Botting successfully does require non-trivial skills and constant innovation (as public bots only get you banned), does require a rational mind that can deal with variance (sometimes you will lose a lot in a single day, even if you are profitable in the long run) and does require several/many accounts.
Seeing how few people have these prerequisites it's only natural that botting pays well.

You are the last person I would have suspected to be in favor of increased regulation just to bring those who are smart and risk-neutral enough to run bots back in line with the morons and slackers.

jstk said...

While your idea isn't bad, the implementation of a hard-cap on daily revenue is the wrong way of doing it. Instead, the game should either disencourage or make it extremly difficult to rat endlessly (this is where endless anomaly spawns in nullsec comes in).

For example, while things such as incursions and c5-c6 capital escalations provide a ton of isk, they have soft caps or highly diminishing returns of availability after some point. I feel the same should happen with the main botting sources of the game. How that should be implemented I have no idea, though.

Anonymous said...

"the PL guys shot back that he's run 30 level 5 missions in a day, does that make him a bot?"

only if he does it the next day and the day after that.

this is where gevlons system is elegant. a pool of x hours refreshed by x/7 hours per day. the pool refreshes while you are offline and is reasonable for a non-bot. if you hit the cap you go do one of the many other activities which has a separate cap

Anonymous said...

Woody: dark souls no lifer game

well Dark souls is that game that the "old folks" grew up with. games that forced some sort of skill. To play only on one coin for your stay at the arcade, so you had enough money to play the coming weeks.

Dark souls hit the nail on that nostalgia. but throughout gaming history we don't have "coin" as a way to force players to get good at something. So in DS case they use TIME.

So. If someone was smart and skilled enough at the arcade they didn't lose their money. That's not no-life that's active and engaging play to sustain a hobby without going bankrupt on back in the day kids allowance.

Arrendis said...

this is where gevlons system is elegant. a pool of x hours refreshed by x/7 hours per day. the pool refreshes while you are offline and is reasonable for a non-bot. if you hit the cap you go do one of the many other activities which has a separate cap

It's not elegant. It's brute-force, which is pretty much the axiomatic 'inelegant'.

Create engaging gameplay. Make that engaging gameplay something that offers as good, or better, returns over time. And if people want to do that for hours on end, it's their life, you are not their dad.

Anonymous said...

"@Von Keigai: absolutely NOT. The no-lifer and the bot are anything but content."

Not true. Who did you kill when doing your miner ganking? Who does the new order consider their primary target? The afk miner (and bots though I am not advocating bots) are the prey. Their existence provides the content for others too kill.

And if the miner was limited in time, there would be less targets for gankers to hunt as they would be docked more time than not.

Also, you set a low limit on mining, but a huge one on trading. 300 orders a day? I could adjust my 15 orders 20 Times each per day. That easily let's me play a .01 isk game in Jita with ease. Why are you favoring your current orefered income so heavily?

TheHolm said...

Only way to beat boting is to make game complex to degree when bots need to be too complex to be feasible. But in this case game will loose many players as many can not perform as good as average bot.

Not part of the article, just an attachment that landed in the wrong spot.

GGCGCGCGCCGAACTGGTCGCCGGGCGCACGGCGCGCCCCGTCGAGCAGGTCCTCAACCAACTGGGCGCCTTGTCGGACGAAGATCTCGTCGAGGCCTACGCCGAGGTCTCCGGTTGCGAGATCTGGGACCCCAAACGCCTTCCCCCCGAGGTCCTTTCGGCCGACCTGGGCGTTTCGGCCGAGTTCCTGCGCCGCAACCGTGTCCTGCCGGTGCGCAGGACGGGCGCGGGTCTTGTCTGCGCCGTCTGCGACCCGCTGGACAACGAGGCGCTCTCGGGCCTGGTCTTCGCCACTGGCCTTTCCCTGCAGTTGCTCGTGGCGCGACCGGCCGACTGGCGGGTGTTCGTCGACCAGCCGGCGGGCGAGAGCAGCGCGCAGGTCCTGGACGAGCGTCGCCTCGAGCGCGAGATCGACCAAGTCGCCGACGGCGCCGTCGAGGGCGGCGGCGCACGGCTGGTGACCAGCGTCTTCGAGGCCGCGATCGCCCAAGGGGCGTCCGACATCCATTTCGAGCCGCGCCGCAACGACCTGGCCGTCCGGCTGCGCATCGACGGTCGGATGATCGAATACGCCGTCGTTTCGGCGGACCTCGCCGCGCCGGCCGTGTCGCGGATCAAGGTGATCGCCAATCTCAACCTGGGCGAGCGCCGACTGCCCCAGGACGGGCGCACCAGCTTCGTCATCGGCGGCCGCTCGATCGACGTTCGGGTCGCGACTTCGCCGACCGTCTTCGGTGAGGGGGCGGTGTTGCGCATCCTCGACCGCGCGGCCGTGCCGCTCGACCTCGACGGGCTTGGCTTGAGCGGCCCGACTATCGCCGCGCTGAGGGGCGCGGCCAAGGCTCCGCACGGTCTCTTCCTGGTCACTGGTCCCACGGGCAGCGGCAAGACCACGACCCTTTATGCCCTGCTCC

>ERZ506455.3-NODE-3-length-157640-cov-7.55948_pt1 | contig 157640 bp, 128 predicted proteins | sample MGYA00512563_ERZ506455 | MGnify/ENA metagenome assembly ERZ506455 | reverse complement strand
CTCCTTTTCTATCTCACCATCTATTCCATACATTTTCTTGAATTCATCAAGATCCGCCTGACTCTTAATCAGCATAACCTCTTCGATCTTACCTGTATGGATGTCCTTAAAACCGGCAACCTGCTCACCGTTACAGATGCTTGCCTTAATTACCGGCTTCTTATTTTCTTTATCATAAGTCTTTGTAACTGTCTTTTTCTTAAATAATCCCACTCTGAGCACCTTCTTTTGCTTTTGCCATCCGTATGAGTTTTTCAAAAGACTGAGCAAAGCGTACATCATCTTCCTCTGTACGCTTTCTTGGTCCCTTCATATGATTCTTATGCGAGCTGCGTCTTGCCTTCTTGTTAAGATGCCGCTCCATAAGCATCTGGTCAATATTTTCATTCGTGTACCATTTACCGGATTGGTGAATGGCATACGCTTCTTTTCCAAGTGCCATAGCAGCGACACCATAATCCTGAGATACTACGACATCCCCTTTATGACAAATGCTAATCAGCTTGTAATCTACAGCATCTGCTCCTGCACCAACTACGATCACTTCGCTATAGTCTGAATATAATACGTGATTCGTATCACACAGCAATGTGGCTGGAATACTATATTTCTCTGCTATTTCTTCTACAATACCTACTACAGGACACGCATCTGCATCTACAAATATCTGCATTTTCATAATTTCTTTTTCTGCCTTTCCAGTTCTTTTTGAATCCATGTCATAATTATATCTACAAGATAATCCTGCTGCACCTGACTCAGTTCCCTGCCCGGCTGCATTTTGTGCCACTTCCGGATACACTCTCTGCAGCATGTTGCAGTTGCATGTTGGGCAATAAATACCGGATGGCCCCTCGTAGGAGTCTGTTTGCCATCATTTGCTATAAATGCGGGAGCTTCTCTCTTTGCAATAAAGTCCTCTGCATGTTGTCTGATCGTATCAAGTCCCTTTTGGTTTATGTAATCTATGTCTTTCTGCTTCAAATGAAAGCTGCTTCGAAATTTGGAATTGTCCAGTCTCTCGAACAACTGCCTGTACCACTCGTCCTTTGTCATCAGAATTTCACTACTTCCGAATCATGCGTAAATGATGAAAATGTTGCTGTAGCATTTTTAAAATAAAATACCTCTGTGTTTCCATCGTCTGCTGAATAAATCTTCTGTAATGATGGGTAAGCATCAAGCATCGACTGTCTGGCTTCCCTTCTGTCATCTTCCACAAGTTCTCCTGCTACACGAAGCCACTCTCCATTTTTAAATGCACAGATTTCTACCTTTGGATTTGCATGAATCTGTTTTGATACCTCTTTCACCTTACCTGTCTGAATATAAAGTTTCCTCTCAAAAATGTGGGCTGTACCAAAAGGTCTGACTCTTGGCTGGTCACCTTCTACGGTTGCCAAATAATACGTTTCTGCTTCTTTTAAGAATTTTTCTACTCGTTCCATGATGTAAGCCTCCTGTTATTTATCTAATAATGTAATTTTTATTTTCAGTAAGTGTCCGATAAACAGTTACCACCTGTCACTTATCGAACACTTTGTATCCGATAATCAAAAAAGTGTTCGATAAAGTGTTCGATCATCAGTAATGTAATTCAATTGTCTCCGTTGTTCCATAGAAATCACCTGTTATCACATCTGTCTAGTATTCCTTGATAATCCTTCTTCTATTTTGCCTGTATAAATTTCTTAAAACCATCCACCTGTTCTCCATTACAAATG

Petr Deák said...

I have a question. How would you explain this in terms of EVE lore?
Every thing has to have some explanation. like industry teams using inferno booster, so they last only 1 month and then they are gone for ever.

Anonymous said...

Dark Souls 1 or 2 is not a hard game. They are fairly unforgiving of mistakes but the challenges generally aren't difficult.

DS1 did have a few hard parts but virtually everything in that game except the Ornstein and Smaugh boss fight can be cheesed with some trick (and that fight is farly easy with 2 co-op phantoms). It is a game for OCD numbers people with the patience to get over the sharp learning curve.

Kot Cool said...

I've got an other suggestion. Perhaps CCP could make a sort of mining minigame. Not as the hacking one. Let's say, there will be some mad asteroids, or comets flying through the belt at random times and random directions, that the miner has to avoid or take some decent damage.The evoiding mechanism should be in a special interface, where you will have to compute the avoiding trjectory on in a 3-d scanning-mision like manner. Or some other way, that will be hard to get botted. In terms of lore: those ateroids are "mad" in terms of phsics (or driven by space parasites or launched by space pirates or whatever billion of reasons), so the autopilot can't avoid it by themselves.

I like the parasite asteriods version most since it can explain why the damage dealt to the ship is not absorbed by shilds or armor, but hits on structure and modules. And damage scaling % from ship size, so ventures don't get oneshotted and some tanki stuff couldn't ignore.

Botting rats can be solved in an even better way. Once in a while rats will call "an armada" for help. Lot's of heavy armed ships that can whipe everything away. Or just one mysterios killa-ship. That event would be completely random and the only way a player can know about what's coming is reading an intercepted local chat message. Once called for help the killa arives in about 300 seconds, so the pilot has time to flee to safety and return a couple of minutes l8r. (Yep, killah is really bussy and leaves in about 30 seconds after he arrives). This way "not paying attention"/botting might cost one all his fleet of alts or just one ship.

A painfull, simple to execute and eefective for changing minds of da playas pill (or should I say injection?)) )